19. Paul VI Audience Hall (Aula Pablo VI): A large auditorium built in 1971, where the pope holds his weekly general audiences and other events. It has a distinctive curved roof and a bronze sculpture of the Resurrection by Pericle Fazzini.
  20. Vatican Pinacoteca (Pinacoteca Vaticana): The art gallery of the Vatican Museums, containing paintings by famous artists such as Giotto, Fra Angelico, Leonardo da Vinci, Raphael, Caravaggio, and Titian.
  21. St. Peter’s Baldachin (Baldacchino de San Pedro): A bronze canopy over the main altar of St. Peter’s Basilica, created by Bernini to mark the spot where Saint Peter is buried.
  22. Scala Regia (Escalera Real): A grand staircase that leads from St. Peter’s Square to the Apostolic Palace, designed by Bernini in 1663. It is decorated with statues of Constantine and Charlemagne and a fresco of Alexander VII.
  23. Borgia Apartment (Apartamento Borgia): A suite of rooms in the Apostolic Palace that was used by Pope Alexander VI, a member of the notorious Borgia family. It is famous for its frescoes by Pinturicchio, depicting scenes from the life of Christ and the saints.
  24. Sala Regia (Sala Real): A large hall in the Apostolic Palace that was used for ceremonial and diplomatic purposes, such as coronations and receptions. It is adorned with frescoes by Vasari, Zuccari, and Salviati, depicting historical events involving the papacy.
  25. Sala Ducale (Sala Ducal): A pair of symmetrical halls in the Apostolic Palace that were used as antechambers to the papal apartments. They are decorated with frescoes by Lorenzo Sabbatini and Federico Zuccari, depicting scenes from the Old and New Testaments.
  26. Sala dei Chiaroscuri (Sala de los Claroscuros): A room in the Apostolic Palace that was used as a study by Pope Julius II. It is named after the chiaroscuro technique used by Raphael to paint four lunettes representing Theology, Philosophy, Poetry, and Justice.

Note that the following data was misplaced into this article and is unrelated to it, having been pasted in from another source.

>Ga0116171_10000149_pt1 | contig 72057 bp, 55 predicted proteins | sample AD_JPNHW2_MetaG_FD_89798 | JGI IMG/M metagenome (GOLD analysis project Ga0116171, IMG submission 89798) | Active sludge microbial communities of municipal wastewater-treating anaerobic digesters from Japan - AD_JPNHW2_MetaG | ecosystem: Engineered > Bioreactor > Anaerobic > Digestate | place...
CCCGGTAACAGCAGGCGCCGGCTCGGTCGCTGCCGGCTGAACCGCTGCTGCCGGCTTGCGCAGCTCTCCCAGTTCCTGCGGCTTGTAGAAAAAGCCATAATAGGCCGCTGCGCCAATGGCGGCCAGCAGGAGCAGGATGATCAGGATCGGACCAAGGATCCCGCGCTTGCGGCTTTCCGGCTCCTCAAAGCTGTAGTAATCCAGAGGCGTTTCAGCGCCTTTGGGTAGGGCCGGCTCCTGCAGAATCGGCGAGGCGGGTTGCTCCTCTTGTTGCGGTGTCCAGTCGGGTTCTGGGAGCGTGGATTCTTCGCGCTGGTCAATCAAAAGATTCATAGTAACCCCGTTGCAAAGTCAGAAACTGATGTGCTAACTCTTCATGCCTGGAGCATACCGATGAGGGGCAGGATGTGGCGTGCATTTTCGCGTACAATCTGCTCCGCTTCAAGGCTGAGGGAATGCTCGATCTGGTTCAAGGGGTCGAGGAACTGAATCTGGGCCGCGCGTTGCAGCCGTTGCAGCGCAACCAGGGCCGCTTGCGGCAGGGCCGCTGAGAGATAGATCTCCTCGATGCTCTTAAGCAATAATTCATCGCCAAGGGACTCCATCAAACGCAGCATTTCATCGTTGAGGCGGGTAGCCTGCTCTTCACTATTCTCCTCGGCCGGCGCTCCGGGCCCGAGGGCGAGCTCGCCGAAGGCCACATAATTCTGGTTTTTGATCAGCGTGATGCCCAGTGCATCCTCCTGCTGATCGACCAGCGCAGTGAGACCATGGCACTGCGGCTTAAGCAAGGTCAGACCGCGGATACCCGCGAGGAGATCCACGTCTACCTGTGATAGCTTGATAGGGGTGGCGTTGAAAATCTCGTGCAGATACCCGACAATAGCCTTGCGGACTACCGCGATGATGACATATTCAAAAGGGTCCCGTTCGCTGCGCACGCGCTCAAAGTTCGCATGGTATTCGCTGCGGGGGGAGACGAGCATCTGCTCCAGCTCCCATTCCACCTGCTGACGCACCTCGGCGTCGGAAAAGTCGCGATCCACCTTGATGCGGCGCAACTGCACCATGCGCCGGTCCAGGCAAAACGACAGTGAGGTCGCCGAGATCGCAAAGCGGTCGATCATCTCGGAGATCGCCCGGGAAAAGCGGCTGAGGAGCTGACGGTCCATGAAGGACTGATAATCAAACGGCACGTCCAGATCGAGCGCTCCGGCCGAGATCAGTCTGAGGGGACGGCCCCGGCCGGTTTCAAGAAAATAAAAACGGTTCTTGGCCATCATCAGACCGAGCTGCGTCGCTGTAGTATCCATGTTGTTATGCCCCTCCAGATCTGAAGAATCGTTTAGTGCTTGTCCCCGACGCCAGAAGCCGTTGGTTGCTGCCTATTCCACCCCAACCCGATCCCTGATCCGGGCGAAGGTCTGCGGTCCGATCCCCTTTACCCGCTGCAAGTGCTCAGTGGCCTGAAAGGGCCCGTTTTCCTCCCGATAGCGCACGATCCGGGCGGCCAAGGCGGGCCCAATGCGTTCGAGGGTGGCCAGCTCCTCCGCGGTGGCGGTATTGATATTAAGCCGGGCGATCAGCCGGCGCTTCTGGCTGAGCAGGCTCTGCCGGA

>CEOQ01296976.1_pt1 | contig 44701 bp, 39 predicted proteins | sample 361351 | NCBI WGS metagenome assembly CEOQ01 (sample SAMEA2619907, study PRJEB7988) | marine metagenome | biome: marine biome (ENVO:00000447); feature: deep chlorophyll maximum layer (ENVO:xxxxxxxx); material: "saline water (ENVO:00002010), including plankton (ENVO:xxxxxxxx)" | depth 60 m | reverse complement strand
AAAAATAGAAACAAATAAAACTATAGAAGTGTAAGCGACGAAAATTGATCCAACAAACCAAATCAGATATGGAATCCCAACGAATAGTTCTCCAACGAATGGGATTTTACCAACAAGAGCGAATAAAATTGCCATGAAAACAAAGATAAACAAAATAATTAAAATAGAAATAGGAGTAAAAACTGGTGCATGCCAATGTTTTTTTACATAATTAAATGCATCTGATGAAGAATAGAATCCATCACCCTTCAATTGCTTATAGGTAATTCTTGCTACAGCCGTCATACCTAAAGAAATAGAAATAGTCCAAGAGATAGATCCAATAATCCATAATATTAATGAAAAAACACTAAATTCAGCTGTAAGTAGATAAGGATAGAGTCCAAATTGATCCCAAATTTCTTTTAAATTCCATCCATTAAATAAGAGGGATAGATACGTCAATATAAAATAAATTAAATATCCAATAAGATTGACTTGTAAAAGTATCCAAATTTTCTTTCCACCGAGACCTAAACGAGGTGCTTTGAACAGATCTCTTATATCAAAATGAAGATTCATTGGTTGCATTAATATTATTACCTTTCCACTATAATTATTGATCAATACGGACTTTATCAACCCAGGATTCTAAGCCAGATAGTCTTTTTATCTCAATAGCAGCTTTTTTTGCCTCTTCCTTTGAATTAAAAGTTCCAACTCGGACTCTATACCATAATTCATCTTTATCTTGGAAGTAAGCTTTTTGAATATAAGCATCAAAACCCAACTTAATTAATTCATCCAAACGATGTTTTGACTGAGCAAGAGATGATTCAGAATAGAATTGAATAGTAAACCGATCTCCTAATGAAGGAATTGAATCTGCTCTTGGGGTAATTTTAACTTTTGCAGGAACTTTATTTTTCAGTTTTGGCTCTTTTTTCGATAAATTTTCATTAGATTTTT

27. Chapel of the Sacrament (Capilla del Sacramento): A small chapel inside St. Peter’s Basilica that contains a tabernacle designed by Bernini, where the consecrated hosts are kept. It is also decorated with paintings by Pietro da Cortona and Carlo Maratta.
  28. Chapel of the Choir (Capilla del Coro): A chapel inside St. Peter’s Basilica that is used by the papal choir during liturgical celebrations. It contains an organ built by Luigi Valenti in 1954 and a painting of The Martyrdom of St. Sebastian by Domenichino.
  29. Gregorian Egyptian Museum (Museo Gregoriano Egizio): A museum in the Vatican Museums that displays a collection of ancient Egyptian artifacts, such as sarcophagi, mummies, statues, and papyri.
  30. Gregorian Etruscan Museum (Museo Gregoriano Etrusco): A museum in the Vatican Museums that displays a collection of ancient Etruscan artifacts, such as pottery, jewelry, bronze figures, and terracotta sarcophagi.
  31. Pio Clementino Museum (Museo Pio Clementino): A museum in the Vatican Museums that displays a collection of classical sculptures, such as the Laocoön Group, the Apollo Belvedere, and the Belvedere Torso.
  32. Chiaramonti Museum (Museo Chiaramonti): A museum in the Vatican Museums that displays a collection of Roman sculptures, arranged along a long corridor designed by Bramante.
  33. Braccio Nuovo (Brazo Nuevo): A wing of the Chiaramonti Museum that displays a collection of Roman sculptures, such as the Augustus of Prima Porta, the Doryphoros, and the River Nile.
  34. Lapidary Gallery (Galería Lapidaria): A gallery in the Chiaramonti Museum that displays a collection of Roman inscriptions, such as epitaphs, decrees, and dedications.
  35. Pio Christian Museum (Museo Pio Cristiano): Vatican Museums (Museos Vaticanos). A collection of ancient Christian art and inscriptions..

We hope this Vatican City Travel Guide has given you some useful information and inspiration for your trip planning. Don’t forget to follow us on social media and share the most famous attractions in Vatican City with your friends and family.